2
votes
2answers
107 views

Curvature gravity and a falling apple? [duplicate]

I know very little of physics after Einstein. I am aware of that Einstein's gravity theory says that the existence of matters creates curvature of a space-time, so that our Earth orbits our Sun. I ...
2
votes
3answers
139 views

Gravity and bottomless pits [duplicate]

Assuming that someone is theoretically able to make a hole through the center of a large planet, and then jumps down the hole, what will happen? Given my understanding of gravity and energy, my ...
2
votes
1answer
8k views

Do we have theories about why gravity exists/HOW it works?

For years I have been very fascinated by the "mystery" aspect of gravity. Functionally, we understand it perfectly for our all applications, but in my (limited to undergrad General Physics 3 quarters) ...
2
votes
2answers
580 views

Speed of light in a vacuum

I see many references to the speed of light in a vacuum implying that it is only truly a constant measurement in a vacuum. I can live with that, but what kind of vacuum? Are we still talking about ...
1
vote
1answer
111 views

How can the Schwarzschild radius of the universe be 13.7 billion light years?

So i was reading about Schwarzschild radius on Wiki and I found a interesting thing written there link. It says that the S. radius of the universe is as big as the size of the universe? How is this ...
1
vote
2answers
7k views

Would a light or a heavy ball roll fastest down a slope?

A small, light ball and a larger, heavier ball are released from the top of a slope. Which will move further? which will come down faster?
0
votes
3answers
239 views

General relativity theory [duplicate]

As I understand general relativity theory (please correct me if I'm wrong), time becomes dilated and space becomes compressed around mass, and this is responsible for gravity. I'm struggling with ...
-5
votes
2answers
305 views

Why did Standard Model never sense a requirement to include gravitational quantum? [closed]

Standard Model is advanced (lorentz invariant) version of Quantum physics. It tried to include everything which came in the way while understanding quantum world. It even didn't bother to include ...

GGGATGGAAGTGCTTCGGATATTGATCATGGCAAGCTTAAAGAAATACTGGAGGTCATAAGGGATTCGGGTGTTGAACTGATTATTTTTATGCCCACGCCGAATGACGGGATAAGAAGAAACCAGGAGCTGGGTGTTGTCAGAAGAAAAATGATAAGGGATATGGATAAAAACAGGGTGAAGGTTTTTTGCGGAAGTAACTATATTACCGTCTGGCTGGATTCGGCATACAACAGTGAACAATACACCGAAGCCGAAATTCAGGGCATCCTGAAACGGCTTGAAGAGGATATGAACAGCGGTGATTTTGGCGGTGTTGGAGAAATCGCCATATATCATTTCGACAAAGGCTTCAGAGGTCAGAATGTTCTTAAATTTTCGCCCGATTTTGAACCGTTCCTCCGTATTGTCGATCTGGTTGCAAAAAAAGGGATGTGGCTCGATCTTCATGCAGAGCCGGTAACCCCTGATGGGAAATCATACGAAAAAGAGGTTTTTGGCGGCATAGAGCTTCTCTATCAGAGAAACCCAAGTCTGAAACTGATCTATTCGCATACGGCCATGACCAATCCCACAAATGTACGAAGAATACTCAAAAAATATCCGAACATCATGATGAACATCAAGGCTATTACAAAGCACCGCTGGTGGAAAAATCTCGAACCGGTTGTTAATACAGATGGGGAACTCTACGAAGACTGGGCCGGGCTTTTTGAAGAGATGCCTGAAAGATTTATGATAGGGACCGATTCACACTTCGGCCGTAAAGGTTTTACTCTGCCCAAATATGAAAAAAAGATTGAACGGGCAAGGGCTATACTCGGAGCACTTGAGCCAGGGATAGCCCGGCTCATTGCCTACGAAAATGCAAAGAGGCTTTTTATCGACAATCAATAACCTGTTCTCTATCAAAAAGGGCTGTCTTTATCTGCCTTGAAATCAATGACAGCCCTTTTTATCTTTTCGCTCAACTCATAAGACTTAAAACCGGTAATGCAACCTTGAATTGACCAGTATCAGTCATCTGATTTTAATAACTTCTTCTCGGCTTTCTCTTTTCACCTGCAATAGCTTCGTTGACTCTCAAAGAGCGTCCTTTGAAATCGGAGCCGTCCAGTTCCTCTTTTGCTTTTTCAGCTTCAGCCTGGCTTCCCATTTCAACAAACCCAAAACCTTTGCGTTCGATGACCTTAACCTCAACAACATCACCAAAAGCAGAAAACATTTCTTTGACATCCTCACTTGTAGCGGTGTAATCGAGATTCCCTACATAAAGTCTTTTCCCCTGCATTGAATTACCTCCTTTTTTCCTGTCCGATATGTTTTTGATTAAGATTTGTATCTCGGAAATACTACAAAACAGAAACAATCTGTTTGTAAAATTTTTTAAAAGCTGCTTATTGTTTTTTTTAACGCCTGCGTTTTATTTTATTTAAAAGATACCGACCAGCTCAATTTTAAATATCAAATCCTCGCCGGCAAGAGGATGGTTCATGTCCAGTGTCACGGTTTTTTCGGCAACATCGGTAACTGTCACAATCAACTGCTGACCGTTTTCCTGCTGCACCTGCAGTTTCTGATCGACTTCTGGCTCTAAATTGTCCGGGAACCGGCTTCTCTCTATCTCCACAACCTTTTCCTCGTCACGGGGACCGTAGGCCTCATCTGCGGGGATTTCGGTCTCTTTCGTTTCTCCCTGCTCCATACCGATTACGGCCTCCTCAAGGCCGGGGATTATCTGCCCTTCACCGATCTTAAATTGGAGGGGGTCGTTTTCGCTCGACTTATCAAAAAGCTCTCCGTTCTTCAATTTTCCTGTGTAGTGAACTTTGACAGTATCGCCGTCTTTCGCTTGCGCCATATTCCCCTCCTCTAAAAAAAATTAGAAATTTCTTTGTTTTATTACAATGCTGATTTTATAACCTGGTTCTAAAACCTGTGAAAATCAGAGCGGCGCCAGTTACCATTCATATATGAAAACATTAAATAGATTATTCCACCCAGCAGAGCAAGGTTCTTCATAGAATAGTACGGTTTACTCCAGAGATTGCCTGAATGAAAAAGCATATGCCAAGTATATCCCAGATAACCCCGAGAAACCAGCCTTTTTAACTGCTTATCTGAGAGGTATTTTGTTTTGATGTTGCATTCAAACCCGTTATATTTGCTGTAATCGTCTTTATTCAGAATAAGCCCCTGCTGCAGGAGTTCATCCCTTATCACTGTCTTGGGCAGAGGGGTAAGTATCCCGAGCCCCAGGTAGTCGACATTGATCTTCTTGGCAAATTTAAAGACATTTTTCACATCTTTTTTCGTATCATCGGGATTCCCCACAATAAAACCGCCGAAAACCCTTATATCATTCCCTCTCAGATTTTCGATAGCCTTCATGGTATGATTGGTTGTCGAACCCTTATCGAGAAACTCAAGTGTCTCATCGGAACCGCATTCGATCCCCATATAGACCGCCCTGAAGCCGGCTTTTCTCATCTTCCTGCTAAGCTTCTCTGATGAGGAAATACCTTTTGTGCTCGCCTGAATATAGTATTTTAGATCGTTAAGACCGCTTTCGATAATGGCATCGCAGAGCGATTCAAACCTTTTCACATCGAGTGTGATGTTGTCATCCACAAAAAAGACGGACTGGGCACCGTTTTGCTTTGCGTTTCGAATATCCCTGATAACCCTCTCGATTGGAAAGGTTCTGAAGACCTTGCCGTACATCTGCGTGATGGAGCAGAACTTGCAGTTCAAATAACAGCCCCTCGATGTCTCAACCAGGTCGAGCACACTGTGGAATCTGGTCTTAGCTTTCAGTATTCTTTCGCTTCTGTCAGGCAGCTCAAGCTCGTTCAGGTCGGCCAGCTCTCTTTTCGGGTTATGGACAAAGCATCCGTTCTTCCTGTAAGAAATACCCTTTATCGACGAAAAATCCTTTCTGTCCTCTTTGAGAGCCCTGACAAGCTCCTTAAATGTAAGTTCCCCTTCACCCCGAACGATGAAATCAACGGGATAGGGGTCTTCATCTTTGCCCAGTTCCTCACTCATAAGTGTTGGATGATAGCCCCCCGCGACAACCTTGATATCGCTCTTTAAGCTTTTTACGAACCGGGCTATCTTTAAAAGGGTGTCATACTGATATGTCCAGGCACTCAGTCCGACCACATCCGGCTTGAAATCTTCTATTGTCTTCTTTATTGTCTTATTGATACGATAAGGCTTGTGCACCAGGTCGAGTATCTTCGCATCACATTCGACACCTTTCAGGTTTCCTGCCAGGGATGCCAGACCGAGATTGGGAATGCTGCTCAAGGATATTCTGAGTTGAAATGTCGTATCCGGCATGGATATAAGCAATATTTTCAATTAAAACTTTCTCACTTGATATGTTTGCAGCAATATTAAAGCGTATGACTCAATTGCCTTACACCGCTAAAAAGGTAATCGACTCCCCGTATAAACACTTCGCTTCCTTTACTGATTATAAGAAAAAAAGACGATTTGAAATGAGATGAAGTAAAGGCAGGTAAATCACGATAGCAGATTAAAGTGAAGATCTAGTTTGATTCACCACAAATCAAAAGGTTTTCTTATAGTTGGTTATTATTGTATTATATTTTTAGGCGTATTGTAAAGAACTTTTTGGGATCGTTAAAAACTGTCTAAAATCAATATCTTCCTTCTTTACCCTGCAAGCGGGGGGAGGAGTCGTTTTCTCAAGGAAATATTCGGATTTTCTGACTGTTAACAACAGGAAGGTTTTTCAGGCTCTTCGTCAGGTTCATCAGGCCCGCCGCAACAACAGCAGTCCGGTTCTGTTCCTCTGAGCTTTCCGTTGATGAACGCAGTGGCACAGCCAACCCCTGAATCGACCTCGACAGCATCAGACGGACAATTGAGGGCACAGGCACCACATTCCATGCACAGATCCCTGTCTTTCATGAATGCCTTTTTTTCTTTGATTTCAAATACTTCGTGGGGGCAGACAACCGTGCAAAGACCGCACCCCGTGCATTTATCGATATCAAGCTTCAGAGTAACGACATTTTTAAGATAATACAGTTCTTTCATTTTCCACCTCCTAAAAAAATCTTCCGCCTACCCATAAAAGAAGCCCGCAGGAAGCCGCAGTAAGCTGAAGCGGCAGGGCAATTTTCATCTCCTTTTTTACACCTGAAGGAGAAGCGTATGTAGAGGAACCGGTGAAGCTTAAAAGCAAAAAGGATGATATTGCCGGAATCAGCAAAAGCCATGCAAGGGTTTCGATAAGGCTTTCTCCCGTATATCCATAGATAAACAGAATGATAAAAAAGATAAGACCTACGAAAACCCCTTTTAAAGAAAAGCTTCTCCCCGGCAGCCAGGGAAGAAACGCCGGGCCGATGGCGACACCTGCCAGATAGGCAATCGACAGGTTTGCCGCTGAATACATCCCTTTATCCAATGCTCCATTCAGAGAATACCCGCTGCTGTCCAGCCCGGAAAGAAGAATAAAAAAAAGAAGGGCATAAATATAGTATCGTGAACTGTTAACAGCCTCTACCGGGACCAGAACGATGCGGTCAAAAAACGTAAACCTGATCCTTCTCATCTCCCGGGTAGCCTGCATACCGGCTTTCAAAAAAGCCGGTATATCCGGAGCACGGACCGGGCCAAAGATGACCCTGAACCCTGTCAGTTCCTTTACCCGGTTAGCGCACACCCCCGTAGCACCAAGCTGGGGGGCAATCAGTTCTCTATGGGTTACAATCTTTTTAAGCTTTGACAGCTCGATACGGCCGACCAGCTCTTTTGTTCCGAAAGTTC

13
votes
4answers
665 views

Coulomb's Law in the presence of a strong gravitational field

I was under the impression that the $1/r^2$ falloff of various forces were because of the way the area of a expanding sphere scales. But that strict $1/r^2$ falloff would only be globally true in a ...
11
votes
5answers
3k views

What happens to light and mass in the center of a black hole?

I know that black holes are "black" because nothing can escape it due to the massive gravity, but I am wondering if there are any theories as to what happens to the light or mass that enters a black ...
8
votes
3answers
385 views

Does MOND make good predictions?

Well, it does according to this preprint for certain scales. What would be a simple way to explain MOND to a layman? Does it ignore mainstream physics? How much?
7
votes
3answers
170 views

Leading-order cause of diurnal (not semidiurnal) variations in $g$?

The following graph shows the result of a very impressive differential measurement of the gravitational field in Boulder, Colorado, over a period of a couple of days. Floris got it from a ...
7
votes
3answers
275 views

What exactly is the microgravity field in orbit?

The ISS and other objects in orbit still experience small acceleration outside from the perfect line of orbit (of the system CM). For instance, two objects in the ISS that are let to be at rest will ...
6
votes
2answers
195 views

Speed of gravity in cosmological codes and ephemeris generation

There are few questions in Phys.SE concerning the speed of gravity, and the answers are traditionally that the speed of gravity equals to the speed of light. But in that case I have three more ...
6
votes
2answers
405 views

Is Dyson Sphere a stable construction?

Suppose that a star is encompassed by a Dyson Sphere. Do we need a position control system for the Dyson Sphere to keep its origin always aligned with the center of the star? Will it stay aligned ...
5
votes
3answers
588 views

Is it possible to have a floating bullet in the air?

I've been asking myself a question for quite some time : say that a bullet gets out of a gun at 900 km/h (I'm european, hence the metric system). say a train could go in a straight line at 900 km/h ...
4
votes
3answers
275 views

How does relativity explain gravity, without assuming gravity [duplicate]

I have seen the "objects pull down on space-time" explanations, but they assume a "pull down" force themselves. Could anyone explain the space-time explanation without assuming gravity in the first ...